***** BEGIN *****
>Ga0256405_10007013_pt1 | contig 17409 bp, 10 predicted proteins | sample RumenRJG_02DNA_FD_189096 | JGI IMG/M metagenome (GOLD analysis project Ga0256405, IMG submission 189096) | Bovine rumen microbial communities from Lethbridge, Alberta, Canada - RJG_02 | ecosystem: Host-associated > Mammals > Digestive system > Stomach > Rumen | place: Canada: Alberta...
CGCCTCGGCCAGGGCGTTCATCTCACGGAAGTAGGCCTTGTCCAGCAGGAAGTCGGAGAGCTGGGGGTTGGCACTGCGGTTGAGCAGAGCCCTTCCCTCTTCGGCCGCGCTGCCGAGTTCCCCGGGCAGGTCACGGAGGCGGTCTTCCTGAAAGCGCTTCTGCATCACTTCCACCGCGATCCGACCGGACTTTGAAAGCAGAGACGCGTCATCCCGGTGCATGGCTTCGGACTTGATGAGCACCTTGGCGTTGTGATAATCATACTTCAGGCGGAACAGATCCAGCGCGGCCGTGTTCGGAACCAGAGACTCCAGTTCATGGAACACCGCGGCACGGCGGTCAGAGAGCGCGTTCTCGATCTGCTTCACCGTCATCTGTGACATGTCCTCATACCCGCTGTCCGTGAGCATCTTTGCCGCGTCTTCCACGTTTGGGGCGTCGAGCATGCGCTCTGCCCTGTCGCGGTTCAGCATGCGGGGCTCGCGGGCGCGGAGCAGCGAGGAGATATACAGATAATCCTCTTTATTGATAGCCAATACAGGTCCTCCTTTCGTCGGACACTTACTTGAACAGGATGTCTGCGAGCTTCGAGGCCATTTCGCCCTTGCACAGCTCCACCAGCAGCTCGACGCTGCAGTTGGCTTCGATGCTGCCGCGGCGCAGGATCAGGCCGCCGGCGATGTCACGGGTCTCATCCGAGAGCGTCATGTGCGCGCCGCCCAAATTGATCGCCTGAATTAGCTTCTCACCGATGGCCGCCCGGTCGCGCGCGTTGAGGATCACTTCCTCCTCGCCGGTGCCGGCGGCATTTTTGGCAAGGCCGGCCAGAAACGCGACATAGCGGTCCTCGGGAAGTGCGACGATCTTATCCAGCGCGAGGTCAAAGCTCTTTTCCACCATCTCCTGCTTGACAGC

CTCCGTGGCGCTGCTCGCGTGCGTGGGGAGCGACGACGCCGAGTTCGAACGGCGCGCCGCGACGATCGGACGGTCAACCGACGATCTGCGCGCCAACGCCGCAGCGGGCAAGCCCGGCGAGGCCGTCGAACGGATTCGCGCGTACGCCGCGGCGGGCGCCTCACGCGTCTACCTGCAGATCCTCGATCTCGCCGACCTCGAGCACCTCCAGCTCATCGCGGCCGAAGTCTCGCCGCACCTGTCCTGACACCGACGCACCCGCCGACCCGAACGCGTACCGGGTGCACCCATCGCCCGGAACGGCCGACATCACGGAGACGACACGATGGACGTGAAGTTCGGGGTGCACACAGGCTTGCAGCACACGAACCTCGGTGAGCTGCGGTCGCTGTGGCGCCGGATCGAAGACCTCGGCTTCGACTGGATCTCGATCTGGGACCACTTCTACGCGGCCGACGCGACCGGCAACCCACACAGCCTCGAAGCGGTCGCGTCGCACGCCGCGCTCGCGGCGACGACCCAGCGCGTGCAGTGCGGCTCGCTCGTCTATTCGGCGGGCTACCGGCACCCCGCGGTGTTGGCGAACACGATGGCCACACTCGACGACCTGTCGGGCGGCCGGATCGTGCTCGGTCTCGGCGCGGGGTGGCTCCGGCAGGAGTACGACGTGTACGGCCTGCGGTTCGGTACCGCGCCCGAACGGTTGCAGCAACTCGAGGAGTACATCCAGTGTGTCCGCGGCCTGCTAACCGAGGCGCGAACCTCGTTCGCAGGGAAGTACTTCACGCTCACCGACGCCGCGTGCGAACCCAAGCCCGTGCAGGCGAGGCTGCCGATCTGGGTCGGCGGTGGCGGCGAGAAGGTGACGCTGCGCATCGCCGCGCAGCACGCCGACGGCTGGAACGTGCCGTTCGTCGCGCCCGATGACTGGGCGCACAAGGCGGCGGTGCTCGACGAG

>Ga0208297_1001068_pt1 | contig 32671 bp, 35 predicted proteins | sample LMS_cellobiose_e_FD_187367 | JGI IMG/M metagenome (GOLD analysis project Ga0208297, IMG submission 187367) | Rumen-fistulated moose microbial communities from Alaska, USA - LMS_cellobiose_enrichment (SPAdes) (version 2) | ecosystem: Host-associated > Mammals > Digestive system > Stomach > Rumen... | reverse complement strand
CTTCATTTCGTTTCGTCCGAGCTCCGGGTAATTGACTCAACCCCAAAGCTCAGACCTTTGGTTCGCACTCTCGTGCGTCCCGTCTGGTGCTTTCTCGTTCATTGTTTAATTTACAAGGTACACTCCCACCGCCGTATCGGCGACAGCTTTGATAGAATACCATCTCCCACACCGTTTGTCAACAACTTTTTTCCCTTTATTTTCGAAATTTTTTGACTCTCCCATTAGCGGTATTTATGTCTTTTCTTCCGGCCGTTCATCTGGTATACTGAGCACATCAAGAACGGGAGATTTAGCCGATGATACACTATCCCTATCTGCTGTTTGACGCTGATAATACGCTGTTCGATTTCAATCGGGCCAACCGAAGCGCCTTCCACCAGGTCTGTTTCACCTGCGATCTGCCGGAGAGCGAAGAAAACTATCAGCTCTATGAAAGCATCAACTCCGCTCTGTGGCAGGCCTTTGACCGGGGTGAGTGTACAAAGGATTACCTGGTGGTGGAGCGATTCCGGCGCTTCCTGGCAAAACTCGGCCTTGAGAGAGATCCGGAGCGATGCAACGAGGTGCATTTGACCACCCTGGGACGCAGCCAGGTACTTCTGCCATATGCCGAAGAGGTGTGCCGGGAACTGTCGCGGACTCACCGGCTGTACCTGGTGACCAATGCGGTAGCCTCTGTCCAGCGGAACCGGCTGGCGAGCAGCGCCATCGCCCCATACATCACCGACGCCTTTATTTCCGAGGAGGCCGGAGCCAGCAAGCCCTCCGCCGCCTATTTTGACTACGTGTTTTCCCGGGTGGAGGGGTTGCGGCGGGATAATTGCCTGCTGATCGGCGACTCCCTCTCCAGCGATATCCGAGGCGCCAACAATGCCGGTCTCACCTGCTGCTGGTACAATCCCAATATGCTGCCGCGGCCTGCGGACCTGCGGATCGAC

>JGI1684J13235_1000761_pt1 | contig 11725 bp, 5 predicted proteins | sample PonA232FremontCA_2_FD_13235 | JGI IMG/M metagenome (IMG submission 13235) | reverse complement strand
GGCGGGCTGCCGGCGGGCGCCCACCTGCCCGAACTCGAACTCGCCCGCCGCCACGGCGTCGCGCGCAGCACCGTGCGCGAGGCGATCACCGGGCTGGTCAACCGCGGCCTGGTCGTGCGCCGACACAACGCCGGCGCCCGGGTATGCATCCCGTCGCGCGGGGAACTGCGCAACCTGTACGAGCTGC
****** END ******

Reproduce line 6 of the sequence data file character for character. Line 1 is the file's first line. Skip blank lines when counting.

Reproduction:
>JGI1684J13235_1000761_pt1 | contig 11725 bp, 5 predicted proteins | sample PonA232FremontCA_2_FD_13235 | JGI IMG/M metagenome (IMG submission 13235) | reverse complement strand